Dennis Brothers LTD

Dennis Brothers was founded in 1895 by brothers John Cawsey Dennis (1871–1939) and (Herbert) Raymond Dennis (1878–1939) who made Speed King bicycles. They built the bicycles, initially from bought-in parts, and sold them from their shop, The Universal Athletic Stores, in High Street, Guildford. They made their first motor vehicle in 1898, and in 1899, their first car, The Dennis Light Doctor's Car. Though shown at the National Cycle Show this car was never put into production.[1]

They made their first motor vehicle in 1898, a De Dion-powered tricycle which they exhibited at the National Cycle Show, which they offered for sale, along with a quadricycle. In 1899, the first Dennis car proper appeared, the Speed-King Light Doctors' Car, a four-wheeler with a 3.5hp a rear-mounted de Dion engine and three-speed gearbox for speeds of 4–10 mph (6.4–16.1 km/h). Intended for use on unpaved roads by the likes of doctors, surveyors, or travelling salesmen, it had an offering price of £135; though shown at the National Cycle Show, it was never produced or sold.

1902 Dennis tricycle with de Dion Bouton engine

At the 1900 National Cycle Show, Dennis displayed only motor tricycles and quadricycles, with the tricycles claimed to be capable of a (then-remarkable) 30 mph (48 km/h), three times Britain's speed limit. The next year, a 3.5hp de Dion engine was offered in the tricycle, while there was a choice of two light cars, both with tube frames, three-speed gearbox, and shaft drive: an 8hp de Dion single and a 12hp Aster twin. About this time the brothers built the first purpose-built motor vehicle factory in Britain, later known as the Rodboro Buildings, to manufacture motorcars in the town centre.

Rodboro Buildings

The 1903 London Motor Show saw the debut of an Aster-powered four, the 16/20 hp, which joined a 12hp de Dion, offered as a hansom, making it one of the first motorised taxicabs. It was also in this period Dennis offered its first and only sports racer, powered by a 40hp Simms, while the tricycles and quadricycles were discontinued. They were replaced by commercial vehicles, with the first bus being made in 1903.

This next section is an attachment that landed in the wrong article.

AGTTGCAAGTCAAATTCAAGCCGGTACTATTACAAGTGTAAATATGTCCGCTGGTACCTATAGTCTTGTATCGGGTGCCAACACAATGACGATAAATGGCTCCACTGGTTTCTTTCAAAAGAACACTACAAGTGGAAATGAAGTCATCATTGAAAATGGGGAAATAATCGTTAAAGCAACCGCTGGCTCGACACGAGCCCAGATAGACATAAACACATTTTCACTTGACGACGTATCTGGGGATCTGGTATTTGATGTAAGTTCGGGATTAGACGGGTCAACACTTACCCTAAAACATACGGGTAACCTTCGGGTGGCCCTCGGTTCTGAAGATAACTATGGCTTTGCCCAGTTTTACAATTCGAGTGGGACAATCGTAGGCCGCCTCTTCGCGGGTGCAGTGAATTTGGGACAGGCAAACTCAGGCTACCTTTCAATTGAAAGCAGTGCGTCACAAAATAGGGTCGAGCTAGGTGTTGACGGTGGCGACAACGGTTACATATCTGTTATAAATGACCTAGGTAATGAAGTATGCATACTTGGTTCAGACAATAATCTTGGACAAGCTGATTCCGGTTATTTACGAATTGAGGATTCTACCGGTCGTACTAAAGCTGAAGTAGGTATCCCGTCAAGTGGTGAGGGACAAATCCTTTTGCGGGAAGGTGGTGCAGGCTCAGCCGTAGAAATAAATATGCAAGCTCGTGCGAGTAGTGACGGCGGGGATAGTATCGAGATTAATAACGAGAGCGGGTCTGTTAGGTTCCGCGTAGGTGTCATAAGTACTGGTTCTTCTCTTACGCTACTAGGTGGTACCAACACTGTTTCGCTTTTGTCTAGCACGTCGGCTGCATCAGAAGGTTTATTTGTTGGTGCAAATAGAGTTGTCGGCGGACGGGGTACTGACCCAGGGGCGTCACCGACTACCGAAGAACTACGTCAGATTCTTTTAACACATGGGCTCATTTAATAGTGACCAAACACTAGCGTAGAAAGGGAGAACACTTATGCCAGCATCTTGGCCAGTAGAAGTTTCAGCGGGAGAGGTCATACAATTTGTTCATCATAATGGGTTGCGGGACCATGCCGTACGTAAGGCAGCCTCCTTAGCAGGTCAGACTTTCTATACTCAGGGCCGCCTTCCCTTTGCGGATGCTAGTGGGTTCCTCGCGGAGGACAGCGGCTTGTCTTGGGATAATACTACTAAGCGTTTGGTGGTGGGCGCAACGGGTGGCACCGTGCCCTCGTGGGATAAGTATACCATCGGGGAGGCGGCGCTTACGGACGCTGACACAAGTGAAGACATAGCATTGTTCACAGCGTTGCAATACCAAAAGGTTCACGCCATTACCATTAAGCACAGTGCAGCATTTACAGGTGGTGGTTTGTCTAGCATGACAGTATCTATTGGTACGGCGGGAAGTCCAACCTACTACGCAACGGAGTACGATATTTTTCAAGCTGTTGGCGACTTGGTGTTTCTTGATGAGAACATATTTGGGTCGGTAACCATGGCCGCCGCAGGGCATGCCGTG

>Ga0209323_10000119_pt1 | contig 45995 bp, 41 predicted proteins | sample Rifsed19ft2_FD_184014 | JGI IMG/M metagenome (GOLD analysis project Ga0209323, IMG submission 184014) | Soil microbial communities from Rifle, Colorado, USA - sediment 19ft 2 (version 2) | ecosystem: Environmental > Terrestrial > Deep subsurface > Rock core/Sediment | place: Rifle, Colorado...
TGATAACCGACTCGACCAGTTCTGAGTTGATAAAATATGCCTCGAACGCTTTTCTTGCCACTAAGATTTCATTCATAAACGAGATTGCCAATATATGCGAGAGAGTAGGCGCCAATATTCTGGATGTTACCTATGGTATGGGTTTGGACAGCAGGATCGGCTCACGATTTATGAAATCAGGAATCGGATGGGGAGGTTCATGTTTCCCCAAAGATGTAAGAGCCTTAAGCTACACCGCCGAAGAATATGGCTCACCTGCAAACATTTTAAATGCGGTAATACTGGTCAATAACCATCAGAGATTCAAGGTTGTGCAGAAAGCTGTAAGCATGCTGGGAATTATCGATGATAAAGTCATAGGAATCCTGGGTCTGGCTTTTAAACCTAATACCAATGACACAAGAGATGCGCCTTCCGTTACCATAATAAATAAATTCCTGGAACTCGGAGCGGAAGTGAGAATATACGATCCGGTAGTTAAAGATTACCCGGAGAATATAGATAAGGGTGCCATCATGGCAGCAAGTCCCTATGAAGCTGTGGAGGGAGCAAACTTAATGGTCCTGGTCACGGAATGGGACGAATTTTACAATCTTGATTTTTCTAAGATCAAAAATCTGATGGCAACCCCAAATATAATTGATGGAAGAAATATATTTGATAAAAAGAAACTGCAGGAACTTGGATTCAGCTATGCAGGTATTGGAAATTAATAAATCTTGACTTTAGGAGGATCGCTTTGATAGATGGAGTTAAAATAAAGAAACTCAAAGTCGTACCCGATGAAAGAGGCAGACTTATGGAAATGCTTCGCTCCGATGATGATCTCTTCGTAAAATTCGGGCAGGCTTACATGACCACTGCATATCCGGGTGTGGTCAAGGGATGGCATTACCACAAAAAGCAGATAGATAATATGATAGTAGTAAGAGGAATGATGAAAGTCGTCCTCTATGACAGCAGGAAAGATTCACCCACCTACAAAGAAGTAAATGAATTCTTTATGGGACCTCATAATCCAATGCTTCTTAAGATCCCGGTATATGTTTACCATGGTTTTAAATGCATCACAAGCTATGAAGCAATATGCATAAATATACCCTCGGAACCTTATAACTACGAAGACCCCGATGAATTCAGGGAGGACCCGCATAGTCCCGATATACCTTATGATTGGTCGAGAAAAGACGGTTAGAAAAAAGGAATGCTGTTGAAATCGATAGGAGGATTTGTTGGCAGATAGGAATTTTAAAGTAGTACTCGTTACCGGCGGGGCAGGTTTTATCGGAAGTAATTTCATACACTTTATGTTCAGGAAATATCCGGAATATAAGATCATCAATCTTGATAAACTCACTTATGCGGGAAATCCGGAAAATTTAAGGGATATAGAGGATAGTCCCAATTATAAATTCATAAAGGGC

In 1905, Dennis entered the inaugural Tourist Trophy with a pair of standard (stock) 14hp tourers, which came sixteenth and eighteenth, competing against specialist racers.

The next year, a 20hp Roi de Belges phaeton covered 4,000 mi (6,400 km) which earned it the 1907 Dewar Trophy, and it became a production model. 24/30 and 30/35 White and Poppe engines were offered, and soon became usual, indicative of a gradual climb in market status.

Two models, a 20hp and a 35/40, both fours, appeared in 1908, while on the commercial vehicle side, the first Dennis fire engine appeared the same year. For 1909, these were replaced by all new 18hp, 24hp, 28hp, and 40hp models in 1910. Of these, only the 40 survived; the larger 18hp and 24hp, as well as a "monstrous" 28hp six, disappeared for 1912. The 18hp was renamed the 20, and a new 24hp appeared at the end of 1911; they were joined in 1913 by a 15.9hp, which survived until the start of the First World War.

In 1913 Dennis moved to a larger factory at Woodbridge, on the outskirts of Guildford.

After the war, car production did not resume, and in 1919 Dennis bought the engine manufacturers, White and Poppe, who had previously supplied engines and gearboxes to a number of small companies. In 1933 Dennis transferred engine production from Coventry to Guildford and closed White and Poppe.

The company would also make a foray into the production of lawn tractors.